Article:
It’s flown by and it only feels like 5 seconds ago I was walking in through the doors of WMS and collecting my orange lanyard. I still can’t believe that I’ve managed to learn as much as I have learnt and got through the exams. If you had shown to me all the work I would be doing over this year and how much I would have to learn back in September, I probably would have frozen to the spot with fear.
Apart from the academia, I have learnt so much about how I need to approach next year. For starters, I need to take time out. I’ve spent too much time glued to my desk in the MTC before exams and I was most certainly burnt out by the time we reached the end of OSCEs. I want to get involved in running student seminars, anatomy days, physiology days and take time out for climbing and friends. I also want to get involved in research up at UHCW and start to build on my CV and surgical experience in the field I want to follow.
Second year also brings about the arrival of SSC1 which is a module we get to pick. There were a couple of options that took my interest, but I decided to go for Middlemarch (medical humanities) as my first choice and medical ethics as my second. This morning I found out I got my first choice of Middlemarch and I can’t wait to get into the book when it arrives tomorrow. I was surprised that I got my first choice because this is normally the most popular one so I was pretty happy when it came through. I am looking forward to it because I can potentially bring my favourite book into the coursework element of it, and I don’t need telling twice to be able to talk about “The Curious Incident Of The Dog In The Night-time”.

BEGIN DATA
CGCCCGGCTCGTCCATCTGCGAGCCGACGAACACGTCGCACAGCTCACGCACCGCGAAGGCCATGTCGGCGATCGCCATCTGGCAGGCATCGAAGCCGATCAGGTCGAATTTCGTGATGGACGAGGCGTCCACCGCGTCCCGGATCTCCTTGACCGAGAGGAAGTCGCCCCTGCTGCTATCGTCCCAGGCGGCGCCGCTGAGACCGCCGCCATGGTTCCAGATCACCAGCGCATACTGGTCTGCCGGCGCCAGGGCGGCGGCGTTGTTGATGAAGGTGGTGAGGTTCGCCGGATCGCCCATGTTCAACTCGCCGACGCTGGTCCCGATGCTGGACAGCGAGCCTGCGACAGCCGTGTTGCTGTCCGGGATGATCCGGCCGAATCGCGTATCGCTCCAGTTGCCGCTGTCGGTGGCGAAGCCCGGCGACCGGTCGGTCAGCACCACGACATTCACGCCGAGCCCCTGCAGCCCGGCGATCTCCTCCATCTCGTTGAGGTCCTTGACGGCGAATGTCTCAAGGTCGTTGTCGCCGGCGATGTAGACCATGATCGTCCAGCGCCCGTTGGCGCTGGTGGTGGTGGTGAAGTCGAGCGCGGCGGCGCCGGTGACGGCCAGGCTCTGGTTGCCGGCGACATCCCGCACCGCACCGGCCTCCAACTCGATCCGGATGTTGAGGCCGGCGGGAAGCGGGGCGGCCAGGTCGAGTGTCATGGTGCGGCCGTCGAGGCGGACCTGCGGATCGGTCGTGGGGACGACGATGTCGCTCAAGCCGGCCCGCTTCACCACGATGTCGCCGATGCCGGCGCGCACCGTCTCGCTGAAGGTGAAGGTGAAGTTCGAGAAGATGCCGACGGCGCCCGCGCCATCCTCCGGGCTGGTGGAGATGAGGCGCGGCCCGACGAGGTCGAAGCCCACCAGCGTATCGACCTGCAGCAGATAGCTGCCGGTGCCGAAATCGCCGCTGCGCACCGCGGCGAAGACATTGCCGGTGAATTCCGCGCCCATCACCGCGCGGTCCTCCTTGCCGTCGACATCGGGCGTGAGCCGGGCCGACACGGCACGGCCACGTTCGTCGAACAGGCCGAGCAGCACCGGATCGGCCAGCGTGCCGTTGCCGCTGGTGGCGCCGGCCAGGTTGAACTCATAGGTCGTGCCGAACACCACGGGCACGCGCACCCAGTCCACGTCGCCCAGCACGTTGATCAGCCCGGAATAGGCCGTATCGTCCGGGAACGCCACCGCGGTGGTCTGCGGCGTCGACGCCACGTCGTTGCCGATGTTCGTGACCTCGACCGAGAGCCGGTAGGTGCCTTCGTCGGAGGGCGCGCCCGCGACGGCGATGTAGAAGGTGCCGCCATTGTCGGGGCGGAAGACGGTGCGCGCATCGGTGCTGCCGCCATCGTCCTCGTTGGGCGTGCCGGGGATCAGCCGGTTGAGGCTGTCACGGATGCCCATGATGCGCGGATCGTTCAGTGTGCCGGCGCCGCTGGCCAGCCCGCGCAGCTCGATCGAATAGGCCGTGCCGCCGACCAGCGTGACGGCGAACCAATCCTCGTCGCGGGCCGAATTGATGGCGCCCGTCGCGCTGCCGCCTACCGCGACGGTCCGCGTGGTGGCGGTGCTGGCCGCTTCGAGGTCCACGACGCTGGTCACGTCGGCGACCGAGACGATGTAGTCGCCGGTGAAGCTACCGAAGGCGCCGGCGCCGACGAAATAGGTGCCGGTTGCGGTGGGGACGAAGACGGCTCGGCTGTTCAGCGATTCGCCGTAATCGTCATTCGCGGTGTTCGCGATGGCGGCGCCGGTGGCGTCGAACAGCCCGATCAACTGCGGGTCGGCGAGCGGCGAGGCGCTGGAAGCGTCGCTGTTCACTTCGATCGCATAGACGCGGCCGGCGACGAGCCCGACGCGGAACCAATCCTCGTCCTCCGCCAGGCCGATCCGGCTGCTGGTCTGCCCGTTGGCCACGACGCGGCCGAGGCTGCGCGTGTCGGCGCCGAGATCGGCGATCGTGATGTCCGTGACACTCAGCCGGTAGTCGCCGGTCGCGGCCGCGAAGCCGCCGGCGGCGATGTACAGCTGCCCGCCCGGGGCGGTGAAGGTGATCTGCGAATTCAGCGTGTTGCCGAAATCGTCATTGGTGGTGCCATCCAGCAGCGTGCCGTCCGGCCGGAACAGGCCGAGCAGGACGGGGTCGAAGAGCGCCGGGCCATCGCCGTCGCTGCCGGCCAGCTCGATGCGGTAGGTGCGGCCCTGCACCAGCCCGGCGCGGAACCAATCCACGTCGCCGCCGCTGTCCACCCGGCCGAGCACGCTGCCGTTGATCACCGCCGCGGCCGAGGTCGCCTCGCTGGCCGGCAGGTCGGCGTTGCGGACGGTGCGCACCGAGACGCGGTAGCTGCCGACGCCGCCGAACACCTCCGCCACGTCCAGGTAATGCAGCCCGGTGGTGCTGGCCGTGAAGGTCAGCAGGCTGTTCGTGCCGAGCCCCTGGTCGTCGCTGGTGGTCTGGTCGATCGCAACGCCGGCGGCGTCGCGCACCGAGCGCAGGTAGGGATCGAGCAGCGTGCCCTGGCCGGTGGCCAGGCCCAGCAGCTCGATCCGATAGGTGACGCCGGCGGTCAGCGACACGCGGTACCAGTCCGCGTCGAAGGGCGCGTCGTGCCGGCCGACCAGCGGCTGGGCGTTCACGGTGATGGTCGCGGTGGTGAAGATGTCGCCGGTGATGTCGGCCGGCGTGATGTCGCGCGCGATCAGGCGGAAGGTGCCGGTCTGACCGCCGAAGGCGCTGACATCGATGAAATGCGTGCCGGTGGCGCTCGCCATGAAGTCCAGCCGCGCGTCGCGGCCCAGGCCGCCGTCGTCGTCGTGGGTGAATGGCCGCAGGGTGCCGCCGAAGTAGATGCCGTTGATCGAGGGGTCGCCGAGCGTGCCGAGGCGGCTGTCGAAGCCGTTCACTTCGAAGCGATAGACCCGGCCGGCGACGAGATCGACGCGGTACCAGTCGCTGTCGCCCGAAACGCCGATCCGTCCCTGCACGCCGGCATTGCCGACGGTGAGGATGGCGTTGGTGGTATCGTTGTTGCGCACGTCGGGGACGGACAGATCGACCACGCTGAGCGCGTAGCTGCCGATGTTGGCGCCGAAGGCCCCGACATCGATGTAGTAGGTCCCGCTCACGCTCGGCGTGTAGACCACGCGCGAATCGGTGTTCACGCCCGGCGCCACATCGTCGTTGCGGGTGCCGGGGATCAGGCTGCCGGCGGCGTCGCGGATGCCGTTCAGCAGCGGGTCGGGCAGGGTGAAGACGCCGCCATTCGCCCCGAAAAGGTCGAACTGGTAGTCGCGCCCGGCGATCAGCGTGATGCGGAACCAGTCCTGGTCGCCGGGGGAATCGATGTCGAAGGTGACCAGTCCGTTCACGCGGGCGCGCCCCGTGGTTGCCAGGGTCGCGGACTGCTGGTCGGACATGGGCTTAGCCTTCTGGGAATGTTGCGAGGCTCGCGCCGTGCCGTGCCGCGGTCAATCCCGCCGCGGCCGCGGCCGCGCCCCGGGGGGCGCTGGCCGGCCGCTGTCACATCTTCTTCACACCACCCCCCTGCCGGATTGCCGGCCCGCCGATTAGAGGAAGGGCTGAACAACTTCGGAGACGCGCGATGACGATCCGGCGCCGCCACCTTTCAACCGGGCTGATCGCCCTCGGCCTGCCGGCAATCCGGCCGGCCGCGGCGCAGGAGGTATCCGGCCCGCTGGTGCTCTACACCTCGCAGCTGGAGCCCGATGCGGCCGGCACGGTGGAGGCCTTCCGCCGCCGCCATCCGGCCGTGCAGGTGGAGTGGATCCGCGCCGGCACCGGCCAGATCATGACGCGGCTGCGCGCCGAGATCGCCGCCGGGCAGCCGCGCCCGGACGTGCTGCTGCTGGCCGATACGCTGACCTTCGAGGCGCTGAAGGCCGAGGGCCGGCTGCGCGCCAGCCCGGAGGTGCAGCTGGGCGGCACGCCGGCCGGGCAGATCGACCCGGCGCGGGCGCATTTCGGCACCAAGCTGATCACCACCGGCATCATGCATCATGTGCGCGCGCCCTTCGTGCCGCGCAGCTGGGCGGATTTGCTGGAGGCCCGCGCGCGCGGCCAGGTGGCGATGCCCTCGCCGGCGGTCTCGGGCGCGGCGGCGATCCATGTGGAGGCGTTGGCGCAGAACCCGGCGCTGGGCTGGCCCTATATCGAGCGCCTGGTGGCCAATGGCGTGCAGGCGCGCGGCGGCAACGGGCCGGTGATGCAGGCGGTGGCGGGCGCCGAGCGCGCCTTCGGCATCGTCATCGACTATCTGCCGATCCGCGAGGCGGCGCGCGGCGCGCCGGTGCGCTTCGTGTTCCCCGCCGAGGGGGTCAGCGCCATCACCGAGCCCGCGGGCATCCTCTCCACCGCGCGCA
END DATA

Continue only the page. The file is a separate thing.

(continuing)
I am also looking forward to maintaining my links with GOSH over the next year. I have been privileged enough to be invited back to sit on their summer school de-brief to discuss how to promote GOSH educational events, and hopefully be able to volunteer at their conferences in the future. This is the hospital I have always dreamed of working in. The recent separation of the twins conjoined at the cranium was just the extra motivation I need to keep going. I want to be there, at the front line of developing technologies helping to make critically ill children’s lives better. I knew I always wanted to work in the field of paediatrics, but having experienced and talked to the clinicians at GOSH, I know that’s where I need to be and where my personality and enthusiasm fits in the best.
GOSH seems to be a repeating theme with me and during the past couple of weeks, I have also been to Brain School which has been set up by a GOSH neurosurgeon. I’ve wanted to attend this event for a while but it’s difficult to get down to London with the first-year timetable so now I am back in Kent, I couldn’t turn down the opportunity to go. The lecture was given by Prof. Mark Wilson (who is also running trials at Warwick!) and he talked about Neuro trauma and how these patients need to be treated more specifically in the field. I also learnt a few “pub quiz” facts such as “the cranium will always contain the same amount of blood when you die no matter if you have died from haemorrhage or asphyxiation” and “the brain is the only organ that is protected against atmospheric pressure”. We were also introduced to the Good Sam app which allows a by-stander to activate an alert for a cardiac arrest to near responders and for remote responders to see the patient’s stats, just by the camera. It uses some AI technology but just by holding the camera to the patients face, it shows blood oxygen saturation and heart rate with complete accuracy. This was incredible and I can imagine how critical it will be for incidents in remote areas where it may take responders more time to arrive at the scene in comparison to an inner-city cardiac arrest.
I am now signing off for the summer. I’ve got some work with Medify to try and give me a bit of pocket money but I want this summer to be a break. This has been a hard year. I am slightly nervous abut adapting to the change of learning style in January next year from lectures to bedside teaching. I don’t deal hugely well with dramatic changes and it will be weird coming out of 4 straight years of lectures to an academic day once every two weeks. However, I am looking forward to it. There’s only so much lecture hall you can put up with! I’ll see you in September!
Good luck to the second years who are currently revising for their exams!